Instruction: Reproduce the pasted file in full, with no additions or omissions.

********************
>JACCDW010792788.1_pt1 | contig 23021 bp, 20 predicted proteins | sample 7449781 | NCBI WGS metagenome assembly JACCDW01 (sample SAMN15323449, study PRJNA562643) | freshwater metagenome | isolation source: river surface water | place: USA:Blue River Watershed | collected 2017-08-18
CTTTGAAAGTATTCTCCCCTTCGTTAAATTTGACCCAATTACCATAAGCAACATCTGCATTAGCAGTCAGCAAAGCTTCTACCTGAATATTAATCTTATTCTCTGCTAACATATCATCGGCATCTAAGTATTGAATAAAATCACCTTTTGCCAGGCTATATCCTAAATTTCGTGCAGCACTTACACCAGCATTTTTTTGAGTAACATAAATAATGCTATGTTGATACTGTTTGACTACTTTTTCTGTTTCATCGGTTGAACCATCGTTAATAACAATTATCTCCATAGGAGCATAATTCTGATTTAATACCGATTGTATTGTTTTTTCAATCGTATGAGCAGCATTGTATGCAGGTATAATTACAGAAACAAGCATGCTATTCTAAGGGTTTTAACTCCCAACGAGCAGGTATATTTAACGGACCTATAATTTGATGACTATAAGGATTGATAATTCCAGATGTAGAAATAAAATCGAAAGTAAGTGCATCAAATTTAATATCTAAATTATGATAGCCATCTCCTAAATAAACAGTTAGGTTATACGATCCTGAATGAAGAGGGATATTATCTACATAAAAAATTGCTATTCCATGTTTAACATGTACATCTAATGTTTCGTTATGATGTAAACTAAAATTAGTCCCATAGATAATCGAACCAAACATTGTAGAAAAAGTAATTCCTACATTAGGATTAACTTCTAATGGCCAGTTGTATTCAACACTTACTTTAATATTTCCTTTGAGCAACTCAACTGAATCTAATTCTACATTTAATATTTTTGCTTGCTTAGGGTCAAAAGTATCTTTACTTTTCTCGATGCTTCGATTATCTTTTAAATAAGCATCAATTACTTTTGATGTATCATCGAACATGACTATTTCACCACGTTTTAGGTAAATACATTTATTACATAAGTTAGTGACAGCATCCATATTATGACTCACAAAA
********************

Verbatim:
>JACCDW010792788.1_pt1 | contig 23021 bp, 20 predicted proteins | sample 7449781 | NCBI WGS metagenome assembly JACCDW01 (sample SAMN15323449, study PRJNA562643) | freshwater metagenome | isolation source: river surface water | place: USA:Blue River Watershed | collected 2017-08-18
CTTTGAAAGTATTCTCCCCTTCGTTAAATTTGACCCAATTACCATAAGCAACATCTGCATTAGCAGTCAGCAAAGCTTCTACCTGAATATTAATCTTATTCTCTGCTAACATATCATCGGCATCTAAGTATTGAATAAAATCACCTTTTGCCAGGCTATATCCTAAATTTCGTGCAGCACTTACACCAGCATTTTTTTGAGTAACATAAATAATGCTATGTTGATACTGTTTGACTACTTTTTCTGTTTCATCGGTTGAACCATCGTTAATAACAATTATCTCCATAGGAGCATAATTCTGATTTAATACCGATTGTATTGTTTTTTCAATCGTATGAGCAGCATTGTATGCAGGTATAATTACAGAAACAAGCATGCTATTCTAAGGGTTTTAACTCCCAACGAGCAGGTATATTTAACGGACCTATAATTTGATGACTATAAGGATTGATAATTCCAGATGTAGAAATAAAATCGAAAGTAAGTGCATCAAATTTAATATCTAAATTATGATAGCCATCTCCTAAATAAACAGTTAGGTTATACGATCCTGAATGAAGAGGGATATTATCTACATAAAAAATTGCTATTCCATGTTTAACATGTACATCTAATGTTTCGTTATGATGTAAACTAAAATTAGTCCCATAGATAATCGAACCAAACATTGTAGAAAAAGTAATTCCTACATTAGGATTAACTTCTAATGGCCAGTTGTATTCAACACTTACTTTAATATTTCCTTTGAGCAACTCAACTGAATCTAATTCTACATTTAATATTTTTGCTTGCTTAGGGTCAAAAGTATCTTTACTTTTCTCGATGCTTCGATTATCTTTTAAATAAGCATCAATTACTTTTGATGTATCATCGAACATGACTATTTCACCACGTTTTAGGTAAATACATTTATTACATAAGTTAGTGACAGCATCCATATTATGACTCACAAAA